Colorado Department of Regulatory Agencies issues Admonishment to Grand Junction private investigator after investigator refuses to provide investigation report
By Susanna Speier,
Denver Private Investigator Blogger
Jessica Erin Lane of Grand Junction, Colorado, located in Mesa County received a letter of admonition issued by Department of Regulatory Agencies (DORA) program director, Mark Browne on January 7, 2019 stating “the director determined that the facts disclosed do not warrant the commencement of formal disciplinary proceedings against your private investigator license. However, the Director has ordered this Letter of Admonition be issued to your pursuant to section 12-58.5 (1), C.R.S.”
See also: Colorado Department of Regulatory Agencies issues admonishment to Texas based Colorado private investigator licensee
If you'd like to brush up and/or refresh on the latest tweaks to licensing regulations, you'll find the full legalese rundown on the Justia website and Mark Brown's letter specifying the Lane's licensing violations are pasted below.
According to the two bullet points and their parenthetical (but considerably more layman-friendly) summaries, the admonishment is for “failing to complete the contracted investigation and failing to provide report of investigation.”
See also: report writing for Private Investigators
It is unclear from the document obtained why Lane did not complete the investigation and/or produce the report. As Lane never issued a response, the admonishment must remain a stand-alone document of what happened. The segment of the letter, pictured below, also states the admonishment will be available in the public records which is how the Denver Private Investigator Blog obtained it.
According to her Linkedin profile, Lane has worked for the Defense Investigators Group (DIG) The Robison Group and Marden Investigation Company and has 18 years of experience in investigations and legal fields. "I have built, directed, supervised and managed a successful investigation agency for 10 years," she states in her Linkedin summary.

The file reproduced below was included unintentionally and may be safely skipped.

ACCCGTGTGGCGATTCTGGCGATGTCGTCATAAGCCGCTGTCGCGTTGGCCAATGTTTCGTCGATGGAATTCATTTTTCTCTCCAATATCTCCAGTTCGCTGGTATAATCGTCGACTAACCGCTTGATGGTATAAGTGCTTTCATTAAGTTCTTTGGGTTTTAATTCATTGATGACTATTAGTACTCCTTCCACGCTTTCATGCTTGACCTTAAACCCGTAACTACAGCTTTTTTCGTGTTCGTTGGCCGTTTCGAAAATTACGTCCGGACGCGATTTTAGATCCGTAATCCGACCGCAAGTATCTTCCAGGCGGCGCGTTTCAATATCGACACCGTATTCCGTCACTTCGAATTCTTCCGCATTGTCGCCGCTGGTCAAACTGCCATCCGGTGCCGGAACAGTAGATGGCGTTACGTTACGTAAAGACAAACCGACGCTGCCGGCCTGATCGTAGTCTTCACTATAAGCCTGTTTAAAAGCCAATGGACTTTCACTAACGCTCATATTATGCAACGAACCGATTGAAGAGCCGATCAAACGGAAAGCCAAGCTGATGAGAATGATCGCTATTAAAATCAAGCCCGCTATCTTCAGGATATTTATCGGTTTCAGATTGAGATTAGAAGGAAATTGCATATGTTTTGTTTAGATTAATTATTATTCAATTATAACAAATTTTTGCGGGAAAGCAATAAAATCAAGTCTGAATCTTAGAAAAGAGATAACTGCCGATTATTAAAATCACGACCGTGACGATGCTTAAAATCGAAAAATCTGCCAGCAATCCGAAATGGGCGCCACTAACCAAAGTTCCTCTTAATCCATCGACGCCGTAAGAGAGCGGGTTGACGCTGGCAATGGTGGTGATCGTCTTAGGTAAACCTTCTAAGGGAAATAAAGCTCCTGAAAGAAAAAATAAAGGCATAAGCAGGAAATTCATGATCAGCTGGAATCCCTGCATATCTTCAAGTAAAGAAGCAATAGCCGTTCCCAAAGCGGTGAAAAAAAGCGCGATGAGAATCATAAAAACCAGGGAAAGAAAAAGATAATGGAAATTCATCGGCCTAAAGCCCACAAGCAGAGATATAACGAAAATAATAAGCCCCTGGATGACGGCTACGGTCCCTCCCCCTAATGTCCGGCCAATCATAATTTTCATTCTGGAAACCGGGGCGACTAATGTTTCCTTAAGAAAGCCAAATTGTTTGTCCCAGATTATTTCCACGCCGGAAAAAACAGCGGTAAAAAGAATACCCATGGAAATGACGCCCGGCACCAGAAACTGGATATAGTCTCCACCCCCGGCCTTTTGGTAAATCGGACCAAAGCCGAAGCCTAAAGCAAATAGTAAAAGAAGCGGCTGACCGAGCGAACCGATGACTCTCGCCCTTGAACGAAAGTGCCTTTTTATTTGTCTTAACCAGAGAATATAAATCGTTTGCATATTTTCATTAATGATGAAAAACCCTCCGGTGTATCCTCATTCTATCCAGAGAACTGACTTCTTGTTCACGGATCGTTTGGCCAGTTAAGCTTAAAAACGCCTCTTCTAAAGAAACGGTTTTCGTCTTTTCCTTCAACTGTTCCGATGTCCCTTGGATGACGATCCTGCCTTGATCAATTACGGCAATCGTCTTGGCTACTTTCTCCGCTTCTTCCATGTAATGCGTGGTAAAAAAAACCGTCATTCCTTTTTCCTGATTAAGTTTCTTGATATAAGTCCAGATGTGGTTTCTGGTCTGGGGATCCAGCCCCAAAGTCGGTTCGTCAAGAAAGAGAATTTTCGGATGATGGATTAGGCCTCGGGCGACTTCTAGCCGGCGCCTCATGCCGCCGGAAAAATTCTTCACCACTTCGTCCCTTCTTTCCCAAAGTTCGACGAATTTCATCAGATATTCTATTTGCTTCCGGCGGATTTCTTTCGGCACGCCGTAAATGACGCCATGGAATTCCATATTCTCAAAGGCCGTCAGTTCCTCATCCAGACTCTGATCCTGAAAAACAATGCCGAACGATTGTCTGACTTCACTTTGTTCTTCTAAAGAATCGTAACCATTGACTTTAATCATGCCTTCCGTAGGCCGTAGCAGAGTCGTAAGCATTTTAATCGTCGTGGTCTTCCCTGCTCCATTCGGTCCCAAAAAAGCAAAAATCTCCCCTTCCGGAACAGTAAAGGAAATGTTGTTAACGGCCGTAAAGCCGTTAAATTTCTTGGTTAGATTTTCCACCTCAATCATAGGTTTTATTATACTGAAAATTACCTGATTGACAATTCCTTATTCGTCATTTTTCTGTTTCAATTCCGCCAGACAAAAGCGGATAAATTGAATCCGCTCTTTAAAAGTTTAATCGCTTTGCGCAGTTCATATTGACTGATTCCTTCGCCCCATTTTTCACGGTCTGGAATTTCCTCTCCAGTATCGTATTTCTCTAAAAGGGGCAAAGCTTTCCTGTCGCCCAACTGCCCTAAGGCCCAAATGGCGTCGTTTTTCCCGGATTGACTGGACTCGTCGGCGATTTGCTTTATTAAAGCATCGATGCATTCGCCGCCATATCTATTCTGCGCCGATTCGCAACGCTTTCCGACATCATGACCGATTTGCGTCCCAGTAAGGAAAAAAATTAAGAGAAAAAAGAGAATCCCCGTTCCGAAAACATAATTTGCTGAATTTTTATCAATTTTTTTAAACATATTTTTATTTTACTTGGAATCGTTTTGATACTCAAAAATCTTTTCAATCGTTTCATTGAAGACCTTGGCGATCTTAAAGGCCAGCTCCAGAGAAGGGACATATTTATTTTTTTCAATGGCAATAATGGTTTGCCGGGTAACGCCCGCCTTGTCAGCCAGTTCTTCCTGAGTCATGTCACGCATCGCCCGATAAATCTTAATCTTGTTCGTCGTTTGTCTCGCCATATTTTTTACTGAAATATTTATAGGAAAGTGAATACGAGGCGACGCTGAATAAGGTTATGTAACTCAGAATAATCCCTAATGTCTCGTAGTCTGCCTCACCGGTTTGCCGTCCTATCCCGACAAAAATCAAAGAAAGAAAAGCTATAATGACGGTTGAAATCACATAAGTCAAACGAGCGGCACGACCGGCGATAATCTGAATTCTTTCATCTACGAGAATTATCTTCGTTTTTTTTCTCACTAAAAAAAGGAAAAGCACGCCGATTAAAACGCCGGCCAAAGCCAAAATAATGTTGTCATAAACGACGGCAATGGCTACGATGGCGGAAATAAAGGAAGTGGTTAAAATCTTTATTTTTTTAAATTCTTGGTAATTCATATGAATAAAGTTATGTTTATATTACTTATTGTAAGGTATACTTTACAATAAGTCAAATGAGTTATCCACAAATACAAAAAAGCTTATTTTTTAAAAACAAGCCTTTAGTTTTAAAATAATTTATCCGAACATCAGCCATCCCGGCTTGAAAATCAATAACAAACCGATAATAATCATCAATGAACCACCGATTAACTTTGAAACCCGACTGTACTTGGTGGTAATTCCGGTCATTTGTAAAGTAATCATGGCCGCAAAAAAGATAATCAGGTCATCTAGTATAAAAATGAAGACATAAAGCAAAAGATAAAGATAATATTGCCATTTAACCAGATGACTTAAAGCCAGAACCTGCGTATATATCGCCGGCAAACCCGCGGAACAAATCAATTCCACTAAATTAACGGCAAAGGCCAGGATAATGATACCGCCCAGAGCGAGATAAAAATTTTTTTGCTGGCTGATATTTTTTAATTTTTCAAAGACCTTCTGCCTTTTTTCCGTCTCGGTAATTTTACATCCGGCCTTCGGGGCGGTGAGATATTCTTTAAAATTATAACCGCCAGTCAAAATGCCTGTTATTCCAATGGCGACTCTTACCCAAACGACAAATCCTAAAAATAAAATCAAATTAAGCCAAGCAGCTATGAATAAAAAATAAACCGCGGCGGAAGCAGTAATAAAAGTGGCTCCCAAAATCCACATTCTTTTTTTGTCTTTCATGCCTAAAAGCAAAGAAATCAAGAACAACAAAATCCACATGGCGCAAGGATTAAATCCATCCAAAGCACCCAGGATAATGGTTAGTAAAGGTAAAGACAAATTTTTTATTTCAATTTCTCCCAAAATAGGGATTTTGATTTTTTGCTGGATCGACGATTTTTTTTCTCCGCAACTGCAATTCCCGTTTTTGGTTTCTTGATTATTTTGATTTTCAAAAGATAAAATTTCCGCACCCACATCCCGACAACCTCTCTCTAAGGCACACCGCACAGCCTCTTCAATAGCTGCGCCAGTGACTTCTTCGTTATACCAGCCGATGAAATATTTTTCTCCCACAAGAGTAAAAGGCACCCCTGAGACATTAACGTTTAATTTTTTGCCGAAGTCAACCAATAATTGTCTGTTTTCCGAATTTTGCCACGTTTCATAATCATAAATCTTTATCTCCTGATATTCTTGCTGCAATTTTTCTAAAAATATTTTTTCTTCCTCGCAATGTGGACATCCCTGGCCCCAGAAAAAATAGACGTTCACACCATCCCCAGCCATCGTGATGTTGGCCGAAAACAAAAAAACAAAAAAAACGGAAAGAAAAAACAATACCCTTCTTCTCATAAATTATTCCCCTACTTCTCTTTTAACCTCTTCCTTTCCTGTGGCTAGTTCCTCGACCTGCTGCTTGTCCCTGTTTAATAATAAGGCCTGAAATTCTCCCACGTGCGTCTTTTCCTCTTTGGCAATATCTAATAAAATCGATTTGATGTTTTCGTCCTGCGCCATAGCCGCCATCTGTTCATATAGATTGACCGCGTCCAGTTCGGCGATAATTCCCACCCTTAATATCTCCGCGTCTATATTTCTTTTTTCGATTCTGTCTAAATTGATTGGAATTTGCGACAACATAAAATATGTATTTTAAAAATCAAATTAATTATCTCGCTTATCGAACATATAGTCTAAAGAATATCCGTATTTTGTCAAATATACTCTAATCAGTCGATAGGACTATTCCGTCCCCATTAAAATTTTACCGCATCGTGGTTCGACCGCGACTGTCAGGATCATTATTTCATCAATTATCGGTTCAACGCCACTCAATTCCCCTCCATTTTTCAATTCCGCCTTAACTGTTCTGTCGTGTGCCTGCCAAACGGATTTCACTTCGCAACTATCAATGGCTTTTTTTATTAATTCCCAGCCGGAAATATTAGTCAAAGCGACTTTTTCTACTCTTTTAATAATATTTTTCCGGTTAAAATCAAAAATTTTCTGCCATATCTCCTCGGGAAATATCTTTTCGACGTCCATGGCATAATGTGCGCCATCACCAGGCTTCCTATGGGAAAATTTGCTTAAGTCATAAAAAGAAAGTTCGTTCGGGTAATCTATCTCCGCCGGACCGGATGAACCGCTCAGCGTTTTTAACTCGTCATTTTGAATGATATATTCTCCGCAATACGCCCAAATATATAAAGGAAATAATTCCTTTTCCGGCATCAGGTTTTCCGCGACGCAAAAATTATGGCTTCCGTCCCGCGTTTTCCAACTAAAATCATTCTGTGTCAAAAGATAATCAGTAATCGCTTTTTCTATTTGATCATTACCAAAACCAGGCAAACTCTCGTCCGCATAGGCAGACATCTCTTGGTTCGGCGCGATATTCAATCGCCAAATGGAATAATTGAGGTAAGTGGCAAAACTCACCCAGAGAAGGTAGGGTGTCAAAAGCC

Reports are a vital part of an investigation. Especially if it is a legal investigation requiring consistency and clarity to ensure the attorneys, judges and juries are able to connect dots of seemingly disparate trails of evidence and testimonies.
To reiterate, it is unclear from this document why Lane did not complete the investigation by providing her client with a report at the end of the assignment. This particular article, however does not need to end as Lane is welcome to contact and share her side of the story with the Denver Private Investigator Blog so we better understand what the dynamics between her and the client were that lead to the admonishment being issued. We can, of course, be reached through the website and through all of our social media channels which now include Instagram, Facebook and Twitter.
JulBy Susanna Speier
Denver Private Investigator Blogger
Spring and digital forensic investigation is in the air. The annual Professional Private Investigators Association of Colorado (PPIAC) conference takes place July 24th - July 26th at the Antlers Hotel in Colorado Springs this year. The PPIAC annual training event will feature a workshop with Amber Schroader about smart phone and the apps that rule them and an advanced online investigation workshop with Cynthia Hetherington. Perhaps most intriguing to me personally, as I'm putting together my first podcast, is the Sheila Wysocki workshop titled, "Podcasting, the Next Investigative Tool."
An added bonus feature of the timing is that the training will overlap with July 24th so the event will kick off with a PI Day (Not to be mistaken for March 14, which is Pi day) celebration. The national holiday takes place annually on the birthday of Eugene Francois Vidocq, the very first Private Investigator who founded the first known detective agency in 1833.
You don't need to wait until summer to attend a PPIAC event, though. On Wednesday, June 5th you can attend a PPIAC training on what process service looks like from the attorney's point of view. This unique training opportunity takes place at 6:30 (arrive at 6:00 if you want to arrive in time for networking) at the Hilton Denver Inverness which is located at 200 Inverness Drive West in Englewood. Colorado process servers as well as private investigators and lawyers would have a lot to gain by attending.